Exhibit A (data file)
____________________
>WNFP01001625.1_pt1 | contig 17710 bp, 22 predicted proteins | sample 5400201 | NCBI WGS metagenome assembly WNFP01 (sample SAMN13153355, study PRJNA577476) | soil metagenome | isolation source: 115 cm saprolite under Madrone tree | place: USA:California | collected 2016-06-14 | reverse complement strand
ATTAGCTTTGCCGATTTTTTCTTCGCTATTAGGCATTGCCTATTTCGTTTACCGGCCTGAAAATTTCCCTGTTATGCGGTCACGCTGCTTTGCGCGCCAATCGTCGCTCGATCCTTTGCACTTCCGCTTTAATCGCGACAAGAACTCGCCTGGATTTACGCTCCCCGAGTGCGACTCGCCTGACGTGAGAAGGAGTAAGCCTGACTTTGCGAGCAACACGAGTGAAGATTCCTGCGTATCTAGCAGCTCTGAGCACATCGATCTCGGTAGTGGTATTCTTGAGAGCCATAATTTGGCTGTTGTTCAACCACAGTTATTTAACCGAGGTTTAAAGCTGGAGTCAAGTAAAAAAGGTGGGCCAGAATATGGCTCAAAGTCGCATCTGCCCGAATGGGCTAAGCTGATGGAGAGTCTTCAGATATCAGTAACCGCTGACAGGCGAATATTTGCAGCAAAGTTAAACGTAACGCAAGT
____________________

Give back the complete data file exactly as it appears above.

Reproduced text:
>WNFP01001625.1_pt1 | contig 17710 bp, 22 predicted proteins | sample 5400201 | NCBI WGS metagenome assembly WNFP01 (sample SAMN13153355, study PRJNA577476) | soil metagenome | isolation source: 115 cm saprolite under Madrone tree | place: USA:California | collected 2016-06-14 | reverse complement strand
ATTAGCTTTGCCGATTTTTTCTTCGCTATTAGGCATTGCCTATTTCGTTTACCGGCCTGAAAATTTCCCTGTTATGCGGTCACGCTGCTTTGCGCGCCAATCGTCGCTCGATCCTTTGCACTTCCGCTTTAATCGCGACAAGAACTCGCCTGGATTTACGCTCCCCGAGTGCGACTCGCCTGACGTGAGAAGGAGTAAGCCTGACTTTGCGAGCAACACGAGTGAAGATTCCTGCGTATCTAGCAGCTCTGAGCACATCGATCTCGGTAGTGGTATTCTTGAGAGCCATAATTTGGCTGTTGTTCAACCACAGTTATTTAACCGAGGTTTAAAGCTGGAGTCAAGTAAAAAAGGTGGGCCAGAATATGGCTCAAAGTCGCATCTGCCCGAATGGGCTAAGCTGATGGAGAGTCTTCAGATATCAGTAACCGCTGACAGGCGAATATTTGCAGCAAAGTTAAACGTAACGCAAGT